16. The water in my pool has a greenish tint to it, what can cause it and how do I clear it up?
– This may be caused by algae or an excess of metals in the water. Take a water sample in for analysis to determine what actions should be taken.
17. I usually put chlorine sticks in my skimmer, but my neighbor said I shouldn’t do that. Why, and what other options are there?
– Automatic chlorine feeders are the way to go. Putting tablets in your skimmer exposes the plastic materials in the skimmer to highly concentrated chlorine. In short time they’ll become brittle and easily breakable.
18. My chlorine demand in my pool seems high compared to previous years. Any suggestions what may be causing it?
– Excess chlorine usage may be due to several factors. Begin by taking a water sample to your pool store for analysis and compare the results to what you are reading. Test kit re-agents and strips usually have a shelf life (check the date on the bottle). Your readings may be off a significant amount if the re-agents or strips are outdated.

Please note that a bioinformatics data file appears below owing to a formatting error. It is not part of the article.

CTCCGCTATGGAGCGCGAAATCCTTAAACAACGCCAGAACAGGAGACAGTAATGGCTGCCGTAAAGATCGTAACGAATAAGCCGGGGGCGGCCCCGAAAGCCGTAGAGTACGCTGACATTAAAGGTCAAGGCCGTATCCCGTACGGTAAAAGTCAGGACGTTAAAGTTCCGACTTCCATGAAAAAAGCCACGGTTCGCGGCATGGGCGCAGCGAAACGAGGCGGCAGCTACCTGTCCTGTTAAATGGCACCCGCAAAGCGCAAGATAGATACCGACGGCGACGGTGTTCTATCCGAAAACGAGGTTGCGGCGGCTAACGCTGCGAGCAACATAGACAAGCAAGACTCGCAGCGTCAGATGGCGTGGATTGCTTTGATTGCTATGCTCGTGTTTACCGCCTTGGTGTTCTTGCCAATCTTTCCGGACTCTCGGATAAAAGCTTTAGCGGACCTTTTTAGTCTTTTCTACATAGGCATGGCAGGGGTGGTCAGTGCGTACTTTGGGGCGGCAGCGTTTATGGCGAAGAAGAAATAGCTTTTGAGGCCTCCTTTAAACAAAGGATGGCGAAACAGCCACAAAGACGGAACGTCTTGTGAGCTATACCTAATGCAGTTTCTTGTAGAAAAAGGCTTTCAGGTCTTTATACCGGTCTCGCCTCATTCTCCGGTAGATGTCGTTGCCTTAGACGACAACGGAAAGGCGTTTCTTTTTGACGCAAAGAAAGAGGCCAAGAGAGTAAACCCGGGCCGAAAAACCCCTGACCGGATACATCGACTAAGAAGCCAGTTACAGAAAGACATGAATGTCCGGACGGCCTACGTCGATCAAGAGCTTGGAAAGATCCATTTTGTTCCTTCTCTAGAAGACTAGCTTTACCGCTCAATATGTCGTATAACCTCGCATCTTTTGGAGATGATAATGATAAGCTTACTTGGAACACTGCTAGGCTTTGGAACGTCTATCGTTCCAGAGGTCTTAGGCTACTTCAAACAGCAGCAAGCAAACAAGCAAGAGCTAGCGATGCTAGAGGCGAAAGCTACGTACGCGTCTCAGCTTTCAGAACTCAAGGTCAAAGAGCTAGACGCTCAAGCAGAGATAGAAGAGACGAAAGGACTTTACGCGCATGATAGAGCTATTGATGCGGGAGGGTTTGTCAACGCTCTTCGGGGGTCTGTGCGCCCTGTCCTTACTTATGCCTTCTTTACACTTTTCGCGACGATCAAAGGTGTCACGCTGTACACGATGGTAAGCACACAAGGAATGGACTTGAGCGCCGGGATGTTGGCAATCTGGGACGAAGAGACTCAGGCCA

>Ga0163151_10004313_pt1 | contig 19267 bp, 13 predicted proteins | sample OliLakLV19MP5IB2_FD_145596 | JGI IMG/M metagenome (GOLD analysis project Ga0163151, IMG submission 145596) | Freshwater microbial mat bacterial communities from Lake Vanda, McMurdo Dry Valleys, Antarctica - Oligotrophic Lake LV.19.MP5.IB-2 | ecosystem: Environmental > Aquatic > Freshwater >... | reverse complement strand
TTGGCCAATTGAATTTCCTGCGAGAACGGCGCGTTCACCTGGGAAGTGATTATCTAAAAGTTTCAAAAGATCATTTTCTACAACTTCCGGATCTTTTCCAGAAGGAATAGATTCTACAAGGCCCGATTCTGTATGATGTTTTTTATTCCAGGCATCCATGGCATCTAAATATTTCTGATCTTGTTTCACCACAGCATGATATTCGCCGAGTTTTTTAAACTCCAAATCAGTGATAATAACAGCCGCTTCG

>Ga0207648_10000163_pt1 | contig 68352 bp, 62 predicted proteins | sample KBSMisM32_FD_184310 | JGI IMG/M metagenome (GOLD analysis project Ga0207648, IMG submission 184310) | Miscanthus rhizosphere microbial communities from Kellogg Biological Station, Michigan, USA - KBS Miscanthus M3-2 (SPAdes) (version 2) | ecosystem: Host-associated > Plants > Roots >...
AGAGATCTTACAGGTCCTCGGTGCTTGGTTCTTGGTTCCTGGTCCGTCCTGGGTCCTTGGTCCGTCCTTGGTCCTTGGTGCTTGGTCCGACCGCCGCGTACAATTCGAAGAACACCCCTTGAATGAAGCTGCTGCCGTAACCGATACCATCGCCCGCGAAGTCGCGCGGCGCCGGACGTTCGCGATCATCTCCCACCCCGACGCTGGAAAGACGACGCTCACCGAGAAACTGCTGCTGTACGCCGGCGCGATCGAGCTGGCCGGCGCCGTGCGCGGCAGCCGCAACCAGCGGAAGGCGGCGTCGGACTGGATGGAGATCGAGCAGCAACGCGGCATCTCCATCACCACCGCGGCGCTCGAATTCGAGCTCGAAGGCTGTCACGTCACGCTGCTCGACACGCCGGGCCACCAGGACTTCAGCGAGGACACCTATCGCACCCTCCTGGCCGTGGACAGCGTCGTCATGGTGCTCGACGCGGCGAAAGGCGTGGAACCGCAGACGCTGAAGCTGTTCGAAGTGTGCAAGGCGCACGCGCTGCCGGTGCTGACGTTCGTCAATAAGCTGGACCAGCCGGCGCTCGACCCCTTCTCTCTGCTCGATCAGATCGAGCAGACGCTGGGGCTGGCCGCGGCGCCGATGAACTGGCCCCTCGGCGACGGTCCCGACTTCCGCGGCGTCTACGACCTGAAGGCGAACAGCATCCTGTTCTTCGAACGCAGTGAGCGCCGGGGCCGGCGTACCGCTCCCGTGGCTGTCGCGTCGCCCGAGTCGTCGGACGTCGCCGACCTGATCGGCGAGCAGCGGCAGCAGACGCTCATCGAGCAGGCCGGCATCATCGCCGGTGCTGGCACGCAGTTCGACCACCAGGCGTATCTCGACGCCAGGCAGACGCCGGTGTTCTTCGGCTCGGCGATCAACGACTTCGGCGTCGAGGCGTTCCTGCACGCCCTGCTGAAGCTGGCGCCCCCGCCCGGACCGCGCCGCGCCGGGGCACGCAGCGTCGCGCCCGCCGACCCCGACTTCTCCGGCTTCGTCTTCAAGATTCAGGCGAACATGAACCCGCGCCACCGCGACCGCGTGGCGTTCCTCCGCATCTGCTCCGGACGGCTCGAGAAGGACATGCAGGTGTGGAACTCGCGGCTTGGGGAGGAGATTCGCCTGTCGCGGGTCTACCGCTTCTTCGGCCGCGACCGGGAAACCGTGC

– Your pool may be low on stabilizer. Insufficient stabilizer will cause high chlorine demand.
– Other factors affecting chlorine usage are weather and bather load.
19. How long should we wait before swimming after the pool has been shocked?
– Your local county regulations may dictate when it is safe to go back in the water. As a general rule, wait 12-15 hours, or when the chlorine level drops below 3ppm.
20. I backwashed my sand filter this morning, and now there is water continuously running out the backwash line on the filter. What’s wrong?
– More than likely, the Multi-port gasket on your sand filter is bad. Always push the handle down completely when rotating it to prevent damage to the internal gasket.
– Never rotate the handle when the pump is turned on.
– The gasket is not expensive and may be purchased at most pool supply stores.